Under the rule of Mr. Qadhafi, membership in political parties or independent labor unions are crimes punishable by death. The fulfillment of citizens’ needs is tied to their absolute loyalty to Mr. Qadhafi.

Ordinary Libyans are accountable to a vast security apparatus. Their actions are scrutinized by Orwellian institutions, punishable by ruthless death squads.

Despite the danger, my brother Fathi chose to speak out for free speech and human rights. He was a courageous man. He was also my mentor and a father figure. He was an unconditionally loving and generous husband, son, and brother. Fathi was blessed with a great mind and a passion for equality and justice.

In 2002, he publicly set out his vision for a constitution, free speech, free enterprise, and an investigation into the massacre of 1200 prisoners at Abu Slim.

As a result, the government imprisoned Fathi for 17 months, until then-Senator Biden, who is now the US Vice President, interceded on his behalf. As soon as he was released, Fathi again spoke out for freedom and human rights. Two weeks later, he was sent back to prison, and subjected to five years of intense torture and isolation, leading to his death on May 21, 2009.

My family asks: When will this council establish an international investigation into my brother’s imprisonment, torture and death?

Why is the government of Mr. Qadhafi, which tortured and killed my brother—and which is one of the world’s worst violators of human rights—now an elected member of the UN Human Rights Council?

When will this council do the right thing, and stand with the Libyan people, to defend their human rights?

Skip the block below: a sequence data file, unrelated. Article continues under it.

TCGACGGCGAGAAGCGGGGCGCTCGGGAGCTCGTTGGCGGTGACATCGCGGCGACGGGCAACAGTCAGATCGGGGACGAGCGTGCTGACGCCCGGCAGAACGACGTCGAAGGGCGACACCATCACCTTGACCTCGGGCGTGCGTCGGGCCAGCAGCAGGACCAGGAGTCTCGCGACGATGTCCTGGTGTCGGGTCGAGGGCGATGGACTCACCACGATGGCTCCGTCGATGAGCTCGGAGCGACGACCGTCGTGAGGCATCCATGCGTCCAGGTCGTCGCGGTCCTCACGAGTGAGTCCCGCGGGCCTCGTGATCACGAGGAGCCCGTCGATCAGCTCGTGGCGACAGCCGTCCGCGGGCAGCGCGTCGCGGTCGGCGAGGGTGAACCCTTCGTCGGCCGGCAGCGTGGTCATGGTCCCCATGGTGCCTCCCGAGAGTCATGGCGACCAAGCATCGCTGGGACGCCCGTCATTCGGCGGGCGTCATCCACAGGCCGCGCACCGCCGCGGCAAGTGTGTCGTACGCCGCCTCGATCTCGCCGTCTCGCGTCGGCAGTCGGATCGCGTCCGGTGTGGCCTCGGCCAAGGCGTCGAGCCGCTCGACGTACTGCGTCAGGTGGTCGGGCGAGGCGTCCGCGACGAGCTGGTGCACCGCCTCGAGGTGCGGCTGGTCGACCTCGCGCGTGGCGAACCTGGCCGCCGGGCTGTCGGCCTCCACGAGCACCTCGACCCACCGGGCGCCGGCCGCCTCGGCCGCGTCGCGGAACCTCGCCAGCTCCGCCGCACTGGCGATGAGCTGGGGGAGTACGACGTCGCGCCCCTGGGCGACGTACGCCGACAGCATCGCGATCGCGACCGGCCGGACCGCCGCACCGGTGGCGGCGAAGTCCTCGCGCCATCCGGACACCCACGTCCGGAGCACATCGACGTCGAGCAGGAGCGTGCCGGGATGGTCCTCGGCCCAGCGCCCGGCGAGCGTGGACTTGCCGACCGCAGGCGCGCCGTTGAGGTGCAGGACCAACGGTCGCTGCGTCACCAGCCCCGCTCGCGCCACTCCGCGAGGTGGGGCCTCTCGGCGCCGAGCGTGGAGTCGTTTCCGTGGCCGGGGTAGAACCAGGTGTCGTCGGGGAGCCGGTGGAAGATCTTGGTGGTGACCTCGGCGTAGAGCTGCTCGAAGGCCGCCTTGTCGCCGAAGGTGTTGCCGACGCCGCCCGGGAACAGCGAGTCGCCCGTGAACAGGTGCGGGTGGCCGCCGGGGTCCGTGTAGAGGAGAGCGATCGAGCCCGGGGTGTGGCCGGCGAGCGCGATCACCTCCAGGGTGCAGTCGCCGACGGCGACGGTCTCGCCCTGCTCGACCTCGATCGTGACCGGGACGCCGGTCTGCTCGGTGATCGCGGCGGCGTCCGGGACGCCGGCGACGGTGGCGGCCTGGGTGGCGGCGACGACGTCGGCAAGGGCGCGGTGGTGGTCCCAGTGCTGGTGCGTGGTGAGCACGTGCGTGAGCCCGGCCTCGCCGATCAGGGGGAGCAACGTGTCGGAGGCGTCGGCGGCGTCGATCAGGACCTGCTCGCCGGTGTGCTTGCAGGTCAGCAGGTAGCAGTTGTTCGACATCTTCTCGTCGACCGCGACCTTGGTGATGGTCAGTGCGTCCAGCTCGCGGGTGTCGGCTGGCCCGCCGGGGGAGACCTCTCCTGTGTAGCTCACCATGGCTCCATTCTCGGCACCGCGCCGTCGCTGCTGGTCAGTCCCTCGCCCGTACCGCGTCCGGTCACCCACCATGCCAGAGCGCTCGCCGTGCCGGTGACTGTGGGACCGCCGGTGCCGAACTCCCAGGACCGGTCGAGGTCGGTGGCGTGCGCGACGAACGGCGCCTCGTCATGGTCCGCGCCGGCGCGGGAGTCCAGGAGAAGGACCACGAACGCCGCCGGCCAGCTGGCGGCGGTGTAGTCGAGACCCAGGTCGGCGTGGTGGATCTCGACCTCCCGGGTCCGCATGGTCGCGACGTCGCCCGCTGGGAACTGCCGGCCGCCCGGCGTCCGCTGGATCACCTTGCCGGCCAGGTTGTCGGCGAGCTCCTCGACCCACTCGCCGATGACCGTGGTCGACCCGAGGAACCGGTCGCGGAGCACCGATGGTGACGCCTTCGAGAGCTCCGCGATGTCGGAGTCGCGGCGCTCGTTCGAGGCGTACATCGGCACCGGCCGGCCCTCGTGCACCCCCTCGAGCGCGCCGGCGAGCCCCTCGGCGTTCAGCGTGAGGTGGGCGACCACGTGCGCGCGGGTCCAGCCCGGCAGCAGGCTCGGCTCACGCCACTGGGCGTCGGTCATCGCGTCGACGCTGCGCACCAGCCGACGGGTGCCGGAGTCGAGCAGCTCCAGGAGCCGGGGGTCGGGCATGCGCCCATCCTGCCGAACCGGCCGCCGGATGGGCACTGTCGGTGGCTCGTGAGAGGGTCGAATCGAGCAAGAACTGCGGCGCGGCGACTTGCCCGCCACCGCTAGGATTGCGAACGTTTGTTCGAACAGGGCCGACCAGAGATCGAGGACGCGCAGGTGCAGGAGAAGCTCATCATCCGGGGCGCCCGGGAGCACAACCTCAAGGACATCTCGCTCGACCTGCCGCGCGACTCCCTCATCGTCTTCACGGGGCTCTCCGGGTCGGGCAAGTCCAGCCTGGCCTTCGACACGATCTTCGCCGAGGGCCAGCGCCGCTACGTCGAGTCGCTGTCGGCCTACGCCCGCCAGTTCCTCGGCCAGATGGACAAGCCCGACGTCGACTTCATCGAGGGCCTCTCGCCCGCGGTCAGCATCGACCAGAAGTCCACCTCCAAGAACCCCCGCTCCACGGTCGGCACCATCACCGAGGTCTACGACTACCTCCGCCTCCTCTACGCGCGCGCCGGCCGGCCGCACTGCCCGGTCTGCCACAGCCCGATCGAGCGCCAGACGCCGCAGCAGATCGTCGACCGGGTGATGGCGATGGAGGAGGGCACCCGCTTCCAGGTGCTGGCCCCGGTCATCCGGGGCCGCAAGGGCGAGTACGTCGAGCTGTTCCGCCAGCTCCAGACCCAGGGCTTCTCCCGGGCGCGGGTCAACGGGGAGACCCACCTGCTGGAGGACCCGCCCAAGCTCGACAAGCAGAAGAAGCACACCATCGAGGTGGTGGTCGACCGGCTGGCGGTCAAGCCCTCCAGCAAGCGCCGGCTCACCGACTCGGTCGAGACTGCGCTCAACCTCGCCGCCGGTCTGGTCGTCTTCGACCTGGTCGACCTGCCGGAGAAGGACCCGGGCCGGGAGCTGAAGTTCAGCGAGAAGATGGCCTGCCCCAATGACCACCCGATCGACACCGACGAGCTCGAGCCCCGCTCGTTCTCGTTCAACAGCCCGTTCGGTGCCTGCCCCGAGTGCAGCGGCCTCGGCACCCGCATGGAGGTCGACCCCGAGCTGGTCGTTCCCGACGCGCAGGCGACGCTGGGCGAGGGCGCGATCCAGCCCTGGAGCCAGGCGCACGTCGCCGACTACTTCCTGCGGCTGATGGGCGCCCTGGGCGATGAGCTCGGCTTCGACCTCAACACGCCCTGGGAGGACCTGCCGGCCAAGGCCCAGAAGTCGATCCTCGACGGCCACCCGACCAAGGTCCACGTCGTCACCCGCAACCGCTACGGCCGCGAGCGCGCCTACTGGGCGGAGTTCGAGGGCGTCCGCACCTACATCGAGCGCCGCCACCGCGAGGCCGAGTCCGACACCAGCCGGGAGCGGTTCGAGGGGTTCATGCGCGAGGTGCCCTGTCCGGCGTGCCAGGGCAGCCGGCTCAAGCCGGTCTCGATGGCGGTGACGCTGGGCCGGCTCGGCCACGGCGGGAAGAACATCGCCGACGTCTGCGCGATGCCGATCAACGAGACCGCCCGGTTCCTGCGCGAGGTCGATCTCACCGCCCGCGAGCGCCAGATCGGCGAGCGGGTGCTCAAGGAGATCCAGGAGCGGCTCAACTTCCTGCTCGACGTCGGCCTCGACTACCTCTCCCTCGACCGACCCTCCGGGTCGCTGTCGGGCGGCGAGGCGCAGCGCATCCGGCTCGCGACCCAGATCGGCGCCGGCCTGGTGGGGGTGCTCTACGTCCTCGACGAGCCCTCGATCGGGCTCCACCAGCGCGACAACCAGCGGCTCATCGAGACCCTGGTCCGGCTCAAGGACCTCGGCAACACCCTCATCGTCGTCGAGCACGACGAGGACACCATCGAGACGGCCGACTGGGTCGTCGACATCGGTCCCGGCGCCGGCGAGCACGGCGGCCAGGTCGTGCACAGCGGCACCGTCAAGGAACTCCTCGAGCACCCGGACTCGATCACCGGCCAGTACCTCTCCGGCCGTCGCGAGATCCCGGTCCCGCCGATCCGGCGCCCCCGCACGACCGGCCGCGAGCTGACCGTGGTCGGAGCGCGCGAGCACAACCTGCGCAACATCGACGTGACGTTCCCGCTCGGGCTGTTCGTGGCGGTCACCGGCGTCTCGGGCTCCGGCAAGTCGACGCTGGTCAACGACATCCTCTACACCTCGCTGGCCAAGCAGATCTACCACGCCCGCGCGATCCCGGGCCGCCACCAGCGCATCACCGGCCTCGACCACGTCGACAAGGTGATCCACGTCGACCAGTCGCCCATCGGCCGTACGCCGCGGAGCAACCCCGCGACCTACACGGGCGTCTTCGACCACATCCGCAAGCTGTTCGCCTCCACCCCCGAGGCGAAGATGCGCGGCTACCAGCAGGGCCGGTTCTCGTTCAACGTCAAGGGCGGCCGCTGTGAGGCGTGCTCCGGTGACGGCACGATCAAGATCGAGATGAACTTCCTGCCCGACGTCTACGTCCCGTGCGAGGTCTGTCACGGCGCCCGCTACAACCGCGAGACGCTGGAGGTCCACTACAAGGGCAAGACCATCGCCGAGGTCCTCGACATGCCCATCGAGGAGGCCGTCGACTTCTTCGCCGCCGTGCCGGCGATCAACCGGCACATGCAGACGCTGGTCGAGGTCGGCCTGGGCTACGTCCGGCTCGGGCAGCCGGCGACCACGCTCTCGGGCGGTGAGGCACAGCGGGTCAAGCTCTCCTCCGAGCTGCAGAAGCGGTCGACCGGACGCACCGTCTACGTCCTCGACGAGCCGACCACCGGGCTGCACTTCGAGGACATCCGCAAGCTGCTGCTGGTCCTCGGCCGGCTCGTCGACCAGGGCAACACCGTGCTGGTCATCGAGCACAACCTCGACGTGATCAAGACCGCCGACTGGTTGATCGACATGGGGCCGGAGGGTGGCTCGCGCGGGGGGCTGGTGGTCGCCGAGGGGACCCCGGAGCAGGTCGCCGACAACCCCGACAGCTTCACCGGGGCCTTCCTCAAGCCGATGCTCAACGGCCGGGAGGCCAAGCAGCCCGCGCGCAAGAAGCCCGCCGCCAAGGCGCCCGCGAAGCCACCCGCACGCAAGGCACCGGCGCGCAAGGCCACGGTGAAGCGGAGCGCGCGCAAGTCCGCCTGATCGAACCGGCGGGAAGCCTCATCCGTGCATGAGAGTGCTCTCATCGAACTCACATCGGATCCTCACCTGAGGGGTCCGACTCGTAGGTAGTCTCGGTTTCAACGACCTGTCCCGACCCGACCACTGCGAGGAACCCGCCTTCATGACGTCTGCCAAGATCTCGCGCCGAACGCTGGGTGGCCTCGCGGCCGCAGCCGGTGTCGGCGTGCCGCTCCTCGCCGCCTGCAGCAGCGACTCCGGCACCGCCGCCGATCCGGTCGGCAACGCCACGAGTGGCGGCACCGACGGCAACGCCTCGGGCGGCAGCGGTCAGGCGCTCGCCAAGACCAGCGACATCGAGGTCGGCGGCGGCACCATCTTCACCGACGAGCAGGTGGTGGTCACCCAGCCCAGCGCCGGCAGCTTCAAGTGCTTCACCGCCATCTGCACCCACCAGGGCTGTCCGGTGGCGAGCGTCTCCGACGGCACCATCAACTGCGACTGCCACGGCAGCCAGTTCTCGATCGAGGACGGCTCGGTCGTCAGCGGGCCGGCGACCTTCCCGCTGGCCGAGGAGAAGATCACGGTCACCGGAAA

Thank you, Mr. President.

LIBYA EXERCISES RIGHT OF REPLY

Libya (Ambassador Ibrahim Aldredi): Thank you, Mr. President. I am making this statement to respond to the statements by certain irresponsible and imperious-type NGOs which are trying to put the work of the Council and to immobilize people using allegations which are really groundless and contentious.  Mr. President, we would like the interventions by such NGOs to be deleted from the record -- last Thursday’s intervention, and some this afternoon. These should be deleted because they are interventions which are incompatible with our procedures.

United States (interjects with Point of Order): We would like to highlight that the U.S. believes that accredited NGOs must be permitted to speak, and that their speeches be included in the record. As you know, the voices of civil society are extremely important to the work of this council. Though member states, including the United States, may occasionally disagree with the content of their statements, the council should cultivate an environment of openness where we can discuss our differences. Thank you.

Libya: I would state to the honorable Council that this should not be a forum for all sorts of allegations when they are baseless and not grounded in truth. The Libyan Arab Jamahariya under Muammar Al-Qaddafi was honored to be elected to the Council, and the positive role of Libya was estimated in Africa and throughout the world with a view to strengthening human rights. My delegation is fully prepared to cooperate with you, even if other members are not, to promote the work of the council, to ensure it is a genuine forum for protecting fundamental human rights and freedoms.

Human Rights Council President (Sihasak Phuangketkeow of Thailand):  We take note of the points you raised.

Libya: We are not against the participation of NGOs, only against irresponsible statements by irresponsible NGOs.